In the second quarter of 2021, the defense technologies ecosystem continued to closely monitor and optimize its labor force and supply chains while positioning for short- and long-term federal government modernization and innovation efforts. In second-quarter earnings calls, top executives in the industry discussed the labor market, supply chain disruptions, the space market, investment in nuclear power and steady international demand.
Top executives in the defense technology space highlighted opportunities and headwinds in these calls, according to Bloomberg and AlphaSense transcripts. Specifically, the companies represented were from L3Harris Technologies Inc. (LHX); Teledyne Technologies Inc. (TDY); BWX Technologies Inc. (BWXT); Maxar Technologies Inc. (MAXR); Mercury Systems Inc. (MRCY); Kratos Defense & Security Solutions Inc. (KTOS); General Dynamics Corp. (GD) and Lockheed Martin Corp. (LMT).
Across these earnings calls, five key themes rose to the surface.
1. The war for talent is under control—for now
Labor is a hot topic across the economy—and the government contracting channel is no exception. However, most contractors feel well positioned due to transparent cash flow streams that have supported strategic hiring during the pandemic. Leaders continue to watch labor market issues carefully but are not yet signaling significant concern.
“We’ve always got a certain amount of turnover in our business with talent…but we’ve done a really good job of backfilling and being aggressive in our talent acquisition profile,” Maxar Technologies CEO Daniel Jablonsky said.
Maxar has hired more than 600 people during the pandemic. Some new employes are just now coming to Maxar facilities for the first time, but that has not impacted operations. Jablonsky added that the competition for talent is “really extreme” in software engineering for the intelligence community.
2. Expected supply chain disruptions continue
Supply chain delays and disruptions continue to play a role in defense technology programs, considering COVID-19-related production cuts, labor issues and increased prices. Some contractors expect movement toward normalcy in the second half of 2021, while others are still grappling with long inventory lead times, input price increases on fixed-fee contracts and accelerating payments to suppliers.
Phebe Novakovic, CEO of General Dynamics, said her company anticipates an increase in deliveries, revenue and operating earnings in the second half of this year as a result of “post-COVID demand.” This follows a reduction in demand and production because of supply chain issues. That drop reached a low point during the second quarter of 2021.
James Taiclet, CEO of Lockheed Martin, said the company generated $1.3 billion of cash from operations in the second quarter after making $1.4 billion in accelerated payments to the company’s supply base. Those payments were intended to mitigate supply chain risks brought on by the pandemic.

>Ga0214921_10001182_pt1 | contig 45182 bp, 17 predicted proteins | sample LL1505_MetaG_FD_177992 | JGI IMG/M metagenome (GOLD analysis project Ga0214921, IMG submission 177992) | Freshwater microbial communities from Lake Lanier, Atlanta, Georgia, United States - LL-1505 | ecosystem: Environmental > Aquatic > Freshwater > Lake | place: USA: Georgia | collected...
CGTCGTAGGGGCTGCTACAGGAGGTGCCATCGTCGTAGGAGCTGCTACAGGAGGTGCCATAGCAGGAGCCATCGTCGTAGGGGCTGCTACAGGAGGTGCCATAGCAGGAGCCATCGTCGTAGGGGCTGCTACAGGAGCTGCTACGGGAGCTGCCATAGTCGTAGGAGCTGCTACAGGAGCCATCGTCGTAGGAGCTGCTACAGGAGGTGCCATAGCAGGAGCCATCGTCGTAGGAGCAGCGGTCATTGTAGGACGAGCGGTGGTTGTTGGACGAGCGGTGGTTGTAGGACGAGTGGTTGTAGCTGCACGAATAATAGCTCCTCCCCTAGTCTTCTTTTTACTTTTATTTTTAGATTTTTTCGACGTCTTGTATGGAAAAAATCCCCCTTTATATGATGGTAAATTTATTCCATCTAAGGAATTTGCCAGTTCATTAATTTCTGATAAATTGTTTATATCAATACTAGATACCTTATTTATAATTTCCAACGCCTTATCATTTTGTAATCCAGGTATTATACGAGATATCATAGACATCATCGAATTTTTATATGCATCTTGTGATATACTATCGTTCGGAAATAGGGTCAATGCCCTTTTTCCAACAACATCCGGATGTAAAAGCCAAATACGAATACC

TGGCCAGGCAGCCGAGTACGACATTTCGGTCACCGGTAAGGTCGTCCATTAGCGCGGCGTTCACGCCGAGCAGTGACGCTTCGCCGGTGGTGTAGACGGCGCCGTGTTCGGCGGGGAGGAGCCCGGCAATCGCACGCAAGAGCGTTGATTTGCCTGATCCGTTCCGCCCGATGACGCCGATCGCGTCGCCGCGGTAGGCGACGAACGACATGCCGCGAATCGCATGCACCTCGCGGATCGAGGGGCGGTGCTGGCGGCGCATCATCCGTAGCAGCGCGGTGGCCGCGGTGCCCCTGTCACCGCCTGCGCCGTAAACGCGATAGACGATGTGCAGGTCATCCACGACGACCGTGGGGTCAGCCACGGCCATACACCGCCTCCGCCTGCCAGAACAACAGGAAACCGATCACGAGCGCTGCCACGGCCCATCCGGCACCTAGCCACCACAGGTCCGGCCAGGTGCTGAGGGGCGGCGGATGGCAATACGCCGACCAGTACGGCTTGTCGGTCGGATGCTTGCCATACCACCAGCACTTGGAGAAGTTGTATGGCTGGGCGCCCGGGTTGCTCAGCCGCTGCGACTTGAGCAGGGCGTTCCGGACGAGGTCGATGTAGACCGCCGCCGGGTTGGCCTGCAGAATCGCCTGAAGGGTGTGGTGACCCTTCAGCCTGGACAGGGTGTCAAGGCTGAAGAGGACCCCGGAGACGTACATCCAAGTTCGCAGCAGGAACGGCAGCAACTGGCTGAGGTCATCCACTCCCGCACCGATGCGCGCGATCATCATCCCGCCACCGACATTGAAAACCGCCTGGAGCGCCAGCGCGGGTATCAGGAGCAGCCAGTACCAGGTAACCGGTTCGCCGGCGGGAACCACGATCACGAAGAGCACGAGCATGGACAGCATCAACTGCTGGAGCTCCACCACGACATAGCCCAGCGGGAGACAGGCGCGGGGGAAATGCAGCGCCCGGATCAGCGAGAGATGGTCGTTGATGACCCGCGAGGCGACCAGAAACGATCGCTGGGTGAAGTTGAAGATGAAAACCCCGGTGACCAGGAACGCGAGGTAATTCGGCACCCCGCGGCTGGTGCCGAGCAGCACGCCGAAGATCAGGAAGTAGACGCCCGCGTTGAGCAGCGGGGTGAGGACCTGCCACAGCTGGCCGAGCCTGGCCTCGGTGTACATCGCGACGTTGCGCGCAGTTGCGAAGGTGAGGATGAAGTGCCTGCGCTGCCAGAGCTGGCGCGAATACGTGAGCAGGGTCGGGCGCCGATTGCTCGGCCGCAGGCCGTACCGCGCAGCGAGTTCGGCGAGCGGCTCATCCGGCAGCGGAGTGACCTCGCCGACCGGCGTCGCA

3. Staring off into space
The space market continues to be the focus of defense technology contractors, considering its high growth outlook within an otherwise flat defense budget. Taiclet said he believes opportunities in the space market seem to be “trending up in an accelerated way.”
Teledyne Technologies Executive Chairman Robert Mehrabian touted his company’s development of products related to satellites, as well as imaging products in the classified space program. More broadly, satellites continue to launch from all directions.
“As space is becoming increasingly congested, it is also becoming more contested and competitive,” said Eric DeMarco, CEO of Kratos Defense & Security Solutions. “The ability to identify, locate and track potential threats to on orbit space systems through a more comprehensive view of the space environment is absolutely critical and it’s increasing rapidly.”
Contractors that can innovate and revolutionize satellite applications while also using artificial intelligence and machine learning to exploit their valuable data will be well positioned for the future.
4. Don’t forget nuclear—renewable energy is more than just wind and solar
A renewed focus on nuclear power generation and related applications under the Biden administration has resulted in innovation and new technologies for NASA, the Department of Energy and Department of Defense.
“In recent years, many commercial players have delayed investments, given headwinds from low power prices and subsidies from alternative renewables,” said BWX Technologies CEO Rex Geveden. “But owing to our patience, persistence and very-long-term view, we have maintained our capabilities in this market, including the only North American facility and infrastructure capable of supplying large nuclear components. So as responsible nations race to confront climate change, we expect a renewed focus on nuclear solutions.”
5. We get by with a little help from our friends (and allies)
Defense and military spending abroad provide additional opportunities to help our allies, particularly European nations, Australia, Canada, and Japan.
Increased demand is being driven by European nations, said Novakovic, the General Dyanamics CEO. For her company specifically, that centers on combat vehicles–wheeled vehicles and tracked vehicles, specifically the Abrams main battle tank.
Looking ahead to the third quarter
Company executives in the sector remain agile, anticipating future government spending trends and investing in rapidly advancing technologies. We expect Q3 2021 earnings calls to touch on continued supply chain monitoring, fiscal year 2022 budget resolution, and continued developments around broader labor and pricing issues facing the macroeconomy.